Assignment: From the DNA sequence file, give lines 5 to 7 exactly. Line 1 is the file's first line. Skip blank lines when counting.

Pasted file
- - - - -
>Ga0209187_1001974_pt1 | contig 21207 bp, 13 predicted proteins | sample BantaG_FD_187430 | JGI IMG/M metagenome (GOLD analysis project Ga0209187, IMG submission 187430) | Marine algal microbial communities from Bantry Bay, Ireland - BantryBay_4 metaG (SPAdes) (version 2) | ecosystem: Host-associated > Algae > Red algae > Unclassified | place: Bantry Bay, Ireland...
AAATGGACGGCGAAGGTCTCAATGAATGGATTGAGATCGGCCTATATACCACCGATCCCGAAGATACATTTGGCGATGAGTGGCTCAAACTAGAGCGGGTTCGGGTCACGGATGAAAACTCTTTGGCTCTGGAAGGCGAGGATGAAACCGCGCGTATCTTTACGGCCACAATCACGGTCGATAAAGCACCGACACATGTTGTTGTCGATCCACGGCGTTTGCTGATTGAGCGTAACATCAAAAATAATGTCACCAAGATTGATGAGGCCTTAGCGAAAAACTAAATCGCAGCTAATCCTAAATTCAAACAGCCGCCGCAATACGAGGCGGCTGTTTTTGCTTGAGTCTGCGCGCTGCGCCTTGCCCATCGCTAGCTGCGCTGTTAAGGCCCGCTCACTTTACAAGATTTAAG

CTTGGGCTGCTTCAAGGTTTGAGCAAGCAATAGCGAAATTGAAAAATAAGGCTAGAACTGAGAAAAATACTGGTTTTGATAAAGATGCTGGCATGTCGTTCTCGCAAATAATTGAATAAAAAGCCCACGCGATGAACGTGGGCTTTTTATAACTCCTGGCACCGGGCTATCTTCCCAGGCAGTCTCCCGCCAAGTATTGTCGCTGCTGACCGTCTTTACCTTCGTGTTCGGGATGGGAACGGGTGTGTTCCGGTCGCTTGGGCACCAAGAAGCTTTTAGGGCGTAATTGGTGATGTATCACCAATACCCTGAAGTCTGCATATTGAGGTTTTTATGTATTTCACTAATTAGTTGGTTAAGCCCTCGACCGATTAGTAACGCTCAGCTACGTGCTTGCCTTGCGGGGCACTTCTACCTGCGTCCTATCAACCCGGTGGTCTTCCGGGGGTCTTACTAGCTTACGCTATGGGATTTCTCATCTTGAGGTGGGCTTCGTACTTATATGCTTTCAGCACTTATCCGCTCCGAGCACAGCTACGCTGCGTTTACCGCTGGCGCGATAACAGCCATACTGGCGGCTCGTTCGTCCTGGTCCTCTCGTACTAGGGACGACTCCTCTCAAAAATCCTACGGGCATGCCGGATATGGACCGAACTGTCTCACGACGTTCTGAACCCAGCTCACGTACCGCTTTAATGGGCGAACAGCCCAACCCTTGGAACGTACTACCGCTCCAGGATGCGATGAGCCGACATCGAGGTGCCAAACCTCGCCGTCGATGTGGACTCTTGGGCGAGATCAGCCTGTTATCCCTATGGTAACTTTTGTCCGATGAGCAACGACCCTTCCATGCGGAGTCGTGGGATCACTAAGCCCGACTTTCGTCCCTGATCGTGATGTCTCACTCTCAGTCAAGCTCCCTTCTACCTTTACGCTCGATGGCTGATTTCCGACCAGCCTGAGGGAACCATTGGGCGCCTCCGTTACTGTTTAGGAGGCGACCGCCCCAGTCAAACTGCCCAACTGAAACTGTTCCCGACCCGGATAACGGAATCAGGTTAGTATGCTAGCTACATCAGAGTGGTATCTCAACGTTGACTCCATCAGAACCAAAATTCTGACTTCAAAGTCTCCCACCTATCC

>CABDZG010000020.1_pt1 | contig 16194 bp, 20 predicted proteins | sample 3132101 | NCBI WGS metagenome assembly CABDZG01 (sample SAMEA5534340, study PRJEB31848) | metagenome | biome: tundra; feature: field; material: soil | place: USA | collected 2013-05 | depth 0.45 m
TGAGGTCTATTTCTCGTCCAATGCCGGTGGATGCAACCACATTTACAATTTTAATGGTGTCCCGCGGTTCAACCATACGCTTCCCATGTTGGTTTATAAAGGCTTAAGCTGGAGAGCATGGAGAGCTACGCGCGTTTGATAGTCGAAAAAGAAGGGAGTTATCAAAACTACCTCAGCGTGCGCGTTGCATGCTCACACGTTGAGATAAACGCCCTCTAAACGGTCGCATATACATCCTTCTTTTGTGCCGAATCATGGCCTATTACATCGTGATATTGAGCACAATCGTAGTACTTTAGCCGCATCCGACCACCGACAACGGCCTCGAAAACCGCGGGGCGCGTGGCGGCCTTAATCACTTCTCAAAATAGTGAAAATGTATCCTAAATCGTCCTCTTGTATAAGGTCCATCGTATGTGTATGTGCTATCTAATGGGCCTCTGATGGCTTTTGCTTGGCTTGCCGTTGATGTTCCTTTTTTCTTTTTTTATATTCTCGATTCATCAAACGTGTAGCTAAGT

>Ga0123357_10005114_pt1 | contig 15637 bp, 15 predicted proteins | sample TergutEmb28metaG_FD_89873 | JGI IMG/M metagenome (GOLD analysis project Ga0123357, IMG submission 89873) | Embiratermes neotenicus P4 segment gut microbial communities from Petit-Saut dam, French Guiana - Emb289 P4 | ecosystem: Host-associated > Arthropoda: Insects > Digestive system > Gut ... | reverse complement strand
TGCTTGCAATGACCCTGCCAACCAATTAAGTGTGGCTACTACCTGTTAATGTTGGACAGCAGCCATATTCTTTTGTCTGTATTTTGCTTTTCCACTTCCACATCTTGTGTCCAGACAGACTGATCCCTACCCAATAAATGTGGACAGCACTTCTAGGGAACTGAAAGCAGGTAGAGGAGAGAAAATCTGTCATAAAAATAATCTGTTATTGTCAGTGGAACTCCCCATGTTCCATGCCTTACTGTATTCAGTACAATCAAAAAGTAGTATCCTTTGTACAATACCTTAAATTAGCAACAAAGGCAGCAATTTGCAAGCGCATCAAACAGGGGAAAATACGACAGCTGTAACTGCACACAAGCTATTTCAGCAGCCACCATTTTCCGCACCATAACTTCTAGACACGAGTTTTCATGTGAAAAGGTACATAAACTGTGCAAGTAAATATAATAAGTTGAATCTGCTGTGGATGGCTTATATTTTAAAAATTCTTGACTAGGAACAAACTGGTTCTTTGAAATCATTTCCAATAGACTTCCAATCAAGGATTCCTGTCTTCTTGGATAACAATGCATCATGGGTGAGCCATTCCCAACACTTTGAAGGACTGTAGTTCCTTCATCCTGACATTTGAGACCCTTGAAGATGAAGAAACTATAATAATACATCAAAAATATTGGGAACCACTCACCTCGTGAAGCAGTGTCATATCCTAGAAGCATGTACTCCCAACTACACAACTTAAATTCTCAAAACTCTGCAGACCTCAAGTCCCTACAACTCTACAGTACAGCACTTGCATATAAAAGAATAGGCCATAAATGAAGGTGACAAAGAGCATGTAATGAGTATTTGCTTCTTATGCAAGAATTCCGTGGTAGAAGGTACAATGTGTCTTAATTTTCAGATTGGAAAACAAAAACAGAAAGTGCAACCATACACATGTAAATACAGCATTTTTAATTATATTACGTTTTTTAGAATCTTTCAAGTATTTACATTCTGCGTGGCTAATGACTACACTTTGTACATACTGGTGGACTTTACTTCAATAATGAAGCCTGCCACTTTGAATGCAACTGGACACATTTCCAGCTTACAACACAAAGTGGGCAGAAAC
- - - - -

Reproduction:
TGAGGTCTATTTCTCGTCCAATGCCGGTGGATGCAACCACATTTACAATTTTAATGGTGTCCCGCGGTTCAACCATACGCTTCCCATGTTGGTTTATAAAGGCTTAAGCTGGAGAGCATGGAGAGCTACGCGCGTTTGATAGTCGAAAAAGAAGGGAGTTATCAAAACTACCTCAGCGTGCGCGTTGCATGCTCACACGTTGAGATAAACGCCCTCTAAACGGTCGCATATACATCCTTCTTTTGTGCCGAATCATGGCCTATTACATCGTGATATTGAGCACAATCGTAGTACTTTAGCCGCATCCGACCACCGACAACGGCCTCGAAAACCGCGGGGCGCGTGGCGGCCTTAATCACTTCTCAAAATAGTGAAAATGTATCCTAAATCGTCCTCTTGTATAAGGTCCATCGTATGTGTATGTGCTATCTAATGGGCCTCTGATGGCTTTTGCTTGGCTTGCCGTTGATGTTCCTTTTTTCTTTTTTTATATTCTCGATTCATCAAACGTGTAGCTAAGT

>Ga0123357_10005114_pt1 | contig 15637 bp, 15 predicted proteins | sample TergutEmb28metaG_FD_89873 | JGI IMG/M metagenome (GOLD analysis project Ga0123357, IMG submission 89873) | Embiratermes neotenicus P4 segment gut microbial communities from Petit-Saut dam, French Guiana - Emb289 P4 | ecosystem: Host-associated > Arthropoda: Insects > Digestive system > Gut ... | reverse complement strand
TGCTTGCAATGACCCTGCCAACCAATTAAGTGTGGCTACTACCTGTTAATGTTGGACAGCAGCCATATTCTTTTGTCTGTATTTTGCTTTTCCACTTCCACATCTTGTGTCCAGACAGACTGATCCCTACCCAATAAATGTGGACAGCACTTCTAGGGAACTGAAAGCAGGTAGAGGAGAGAAAATCTGTCATAAAAATAATCTGTTATTGTCAGTGGAACTCCCCATGTTCCATGCCTTACTGTATTCAGTACAATCAAAAAGTAGTATCCTTTGTACAATACCTTAAATTAGCAACAAAGGCAGCAATTTGCAAGCGCATCAAACAGGGGAAAATACGACAGCTGTAACTGCACACAAGCTATTTCAGCAGCCACCATTTTCCGCACCATAACTTCTAGACACGAGTTTTCATGTGAAAAGGTACATAAACTGTGCAAGTAAATATAATAAGTTGAATCTGCTGTGGATGGCTTATATTTTAAAAATTCTTGACTAGGAACAAACTGGTTCTTTGAAATCATTTCCAATAGACTTCCAATCAAGGATTCCTGTCTTCTTGGATAACAATGCATCATGGGTGAGCCATTCCCAACACTTTGAAGGACTGTAGTTCCTTCATCCTGACATTTGAGACCCTTGAAGATGAAGAAACTATAATAATACATCAAAAATATTGGGAACCACTCACCTCGTGAAGCAGTGTCATATCCTAGAAGCATGTACTCCCAACTACACAACTTAAATTCTCAAAACTCTGCAGACCTCAAGTCCCTACAACTCTACAGTACAGCACTTGCATATAAAAGAATAGGCCATAAATGAAGGTGACAAAGAGCATGTAATGAGTATTTGCTTCTTATGCAAGAATTCCGTGGTAGAAGGTACAATGTGTCTTAATTTTCAGATTGGAAAACAAAAACAGAAAGTGCAACCATACACATGTAAATACAGCATTTTTAATTATATTACGTTTTTTAGAATCTTTCAAGTATTTACATTCTGCGTGGCTAATGACTACACTTTGTACATACTGGTGGACTTTACTTCAATAATGAAGCCTGCCACTTTGAATGCAACTGGACACATTTCCAGCTTACAACACAAAGTGGGCAGAAAC